Albarino Grape Infographic showing wine profile for Albarino, wine color for Albarino, serving temperature for Albarino, glass style for Albarino, and countries that produce Albarino

Wine Profile: Albariño

Albariño is a white wine that is known and loved for its racy acidity, bright citrus flavors, dry finish, and subtle salinity. It is most known in Spain and Portugal. And in fact, it is one of the highest-priced white wines in Spain because of its popularity there.  


The history of Albariño’s origin is a little murky. There are some theories that speculate that Albariño is originally Germanic in origin. Even rumors that it is somehow related to Riesling, though there isn’t too much proof to back that theory up. And while we may never know exactly where it came from, most wine lovers will agree that Albariño’s true home is in Spain. 


In fact, more specifically it’s home is the Rias Baixas region of Galicia Spain. The Galicia area is commonly known as “Green Spain” and it is significantly cooler than the rest of the country. The wines in the Rias Baixas region are made mainly from the Albariño grape. In fact, they are even labeled as “Albariño”. This is in contrast to other Spanish wines which are typically named by region instead of by varietal. Think of a wine like Rioja, which is made mainly with Tempranillo but is known by the region it is made in instead of by the varietal.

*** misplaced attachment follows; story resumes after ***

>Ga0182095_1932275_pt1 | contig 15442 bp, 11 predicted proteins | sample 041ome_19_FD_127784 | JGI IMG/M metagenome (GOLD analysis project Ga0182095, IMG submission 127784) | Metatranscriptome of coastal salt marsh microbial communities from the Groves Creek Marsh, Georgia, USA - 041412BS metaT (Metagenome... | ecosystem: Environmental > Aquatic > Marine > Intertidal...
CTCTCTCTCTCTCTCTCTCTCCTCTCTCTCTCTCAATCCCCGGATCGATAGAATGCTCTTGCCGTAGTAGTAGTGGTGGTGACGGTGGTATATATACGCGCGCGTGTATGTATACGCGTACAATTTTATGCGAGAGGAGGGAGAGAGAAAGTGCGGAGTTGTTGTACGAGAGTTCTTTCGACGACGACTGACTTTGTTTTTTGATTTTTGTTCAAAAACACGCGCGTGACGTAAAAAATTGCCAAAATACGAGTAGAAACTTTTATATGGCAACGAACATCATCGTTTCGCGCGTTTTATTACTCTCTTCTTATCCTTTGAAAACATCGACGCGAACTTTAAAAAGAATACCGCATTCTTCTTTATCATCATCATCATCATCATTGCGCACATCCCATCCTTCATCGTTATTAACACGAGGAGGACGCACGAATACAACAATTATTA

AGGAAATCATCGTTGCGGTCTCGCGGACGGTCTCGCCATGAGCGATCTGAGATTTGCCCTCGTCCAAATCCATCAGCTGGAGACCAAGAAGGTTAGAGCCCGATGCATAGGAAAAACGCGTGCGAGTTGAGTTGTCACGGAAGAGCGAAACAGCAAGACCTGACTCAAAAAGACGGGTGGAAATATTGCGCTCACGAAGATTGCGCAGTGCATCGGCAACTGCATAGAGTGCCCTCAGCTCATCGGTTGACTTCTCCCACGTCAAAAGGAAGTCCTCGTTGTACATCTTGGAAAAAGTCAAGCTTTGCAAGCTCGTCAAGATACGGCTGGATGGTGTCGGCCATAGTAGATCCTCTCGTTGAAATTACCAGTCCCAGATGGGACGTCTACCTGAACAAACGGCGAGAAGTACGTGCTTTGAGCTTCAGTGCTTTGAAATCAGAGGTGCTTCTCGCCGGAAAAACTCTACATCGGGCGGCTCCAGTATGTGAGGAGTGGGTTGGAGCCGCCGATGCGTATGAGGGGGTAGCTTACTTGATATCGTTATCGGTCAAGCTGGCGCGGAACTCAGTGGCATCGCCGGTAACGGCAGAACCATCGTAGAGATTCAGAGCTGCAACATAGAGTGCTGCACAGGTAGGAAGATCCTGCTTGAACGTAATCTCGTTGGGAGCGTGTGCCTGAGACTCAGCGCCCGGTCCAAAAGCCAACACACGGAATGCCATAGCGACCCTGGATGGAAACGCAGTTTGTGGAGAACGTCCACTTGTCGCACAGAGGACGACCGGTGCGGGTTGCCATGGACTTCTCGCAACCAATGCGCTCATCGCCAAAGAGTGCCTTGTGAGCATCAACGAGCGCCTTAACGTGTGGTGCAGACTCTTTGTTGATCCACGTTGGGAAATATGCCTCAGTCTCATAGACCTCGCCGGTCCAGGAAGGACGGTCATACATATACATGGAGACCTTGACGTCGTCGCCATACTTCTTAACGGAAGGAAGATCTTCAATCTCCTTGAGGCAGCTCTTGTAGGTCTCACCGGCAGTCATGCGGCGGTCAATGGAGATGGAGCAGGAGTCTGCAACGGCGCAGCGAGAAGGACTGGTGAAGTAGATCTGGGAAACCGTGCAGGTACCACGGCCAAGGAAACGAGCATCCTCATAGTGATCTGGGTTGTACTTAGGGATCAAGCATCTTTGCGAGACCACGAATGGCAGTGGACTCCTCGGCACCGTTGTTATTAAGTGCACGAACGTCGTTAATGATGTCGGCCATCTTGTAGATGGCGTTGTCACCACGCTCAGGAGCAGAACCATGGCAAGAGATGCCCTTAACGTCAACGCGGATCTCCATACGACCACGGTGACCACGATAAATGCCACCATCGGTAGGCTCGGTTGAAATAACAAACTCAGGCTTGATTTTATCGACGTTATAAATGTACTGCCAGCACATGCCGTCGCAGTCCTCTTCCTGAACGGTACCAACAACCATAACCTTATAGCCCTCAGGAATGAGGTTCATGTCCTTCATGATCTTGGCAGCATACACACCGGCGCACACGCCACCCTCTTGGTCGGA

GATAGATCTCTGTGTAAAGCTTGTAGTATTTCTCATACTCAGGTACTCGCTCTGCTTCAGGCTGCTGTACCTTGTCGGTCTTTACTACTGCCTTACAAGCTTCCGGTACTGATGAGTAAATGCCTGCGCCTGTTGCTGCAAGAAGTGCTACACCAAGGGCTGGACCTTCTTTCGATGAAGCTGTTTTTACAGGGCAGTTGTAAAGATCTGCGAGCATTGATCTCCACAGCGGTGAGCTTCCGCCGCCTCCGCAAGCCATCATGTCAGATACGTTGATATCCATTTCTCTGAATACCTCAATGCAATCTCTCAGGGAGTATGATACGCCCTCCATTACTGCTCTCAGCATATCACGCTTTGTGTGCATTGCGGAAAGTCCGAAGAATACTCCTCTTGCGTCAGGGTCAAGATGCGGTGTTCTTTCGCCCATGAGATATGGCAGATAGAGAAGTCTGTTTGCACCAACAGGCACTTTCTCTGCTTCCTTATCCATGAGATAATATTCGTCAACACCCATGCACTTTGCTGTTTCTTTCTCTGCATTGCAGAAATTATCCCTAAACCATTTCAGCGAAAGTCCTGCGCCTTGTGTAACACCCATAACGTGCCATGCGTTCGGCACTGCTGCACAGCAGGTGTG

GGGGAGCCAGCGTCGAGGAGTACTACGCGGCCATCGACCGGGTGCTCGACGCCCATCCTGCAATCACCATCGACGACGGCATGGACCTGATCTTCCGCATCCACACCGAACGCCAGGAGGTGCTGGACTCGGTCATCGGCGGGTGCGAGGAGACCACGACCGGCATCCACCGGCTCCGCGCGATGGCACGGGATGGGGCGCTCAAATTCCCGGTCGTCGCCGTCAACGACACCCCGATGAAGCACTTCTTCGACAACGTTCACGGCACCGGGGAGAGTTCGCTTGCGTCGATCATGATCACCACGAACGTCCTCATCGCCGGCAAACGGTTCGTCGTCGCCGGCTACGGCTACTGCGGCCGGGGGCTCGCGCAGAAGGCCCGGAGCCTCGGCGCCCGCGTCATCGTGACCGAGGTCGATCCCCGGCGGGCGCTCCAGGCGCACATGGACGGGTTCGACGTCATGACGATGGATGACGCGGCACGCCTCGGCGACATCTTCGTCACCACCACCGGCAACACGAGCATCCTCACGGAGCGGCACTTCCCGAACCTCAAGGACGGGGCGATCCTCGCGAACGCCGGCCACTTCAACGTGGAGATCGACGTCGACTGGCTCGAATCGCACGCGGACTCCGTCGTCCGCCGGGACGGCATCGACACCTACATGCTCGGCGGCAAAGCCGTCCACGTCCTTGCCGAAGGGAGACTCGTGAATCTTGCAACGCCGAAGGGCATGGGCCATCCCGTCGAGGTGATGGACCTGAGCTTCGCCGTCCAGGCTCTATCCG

Aside from Spain, Albariño plays a big role in the wines of Portugal. Most notably, it is the principal grape in Vinho Verde, a bright, refreshing, low alcohol wine. In the United States, the wine is a relative newcomer, but it seems to perform well in certain regions. This means a great number of regions in California and some in Southern Oregon. Plantings are still relatively small but have grown fairly rapidly over the past few years. The wines from the US have many similarities to their Spanish counterparts. However, they also tend to be slightly rounder with riper fruit flavors. 


Albariño has a range of flavors depending on where it’s grown. In cooler climates, Albariño tends to have more acidity and prominent citrus flavors. While in warmer climates, the wine develops riper fruit flavors and has slightly less acidity. But, in general, Albariño is a crisp, dry white wine with flavors of lemon, lime, pear, kiwi, honeysuckle, and nectarine. Additionally, you can find notes of beeswax, wet stone, and herbs. Often, Albariño is aged in stainless steel instead of oak and is best when it’s young and vibrant. 


When it comes to pairing Albariño with food, you can’t go wrong to look for foods its growing region is known for. More or less, any kind of seafood is great with Albariño. This is because wine helps to bring out the natural sweetness of the seafood. Aside from seafood, Albariño is great with any lemony herbs like lemongrass or verbena. It is also great with heavier salty dishes because the wines natural acidity helps to cut through some of the richness. This palate-cleansing white wine is a great alternative to the more colloquial Sauvignon Blanc and should be a new addition to your dining table. 


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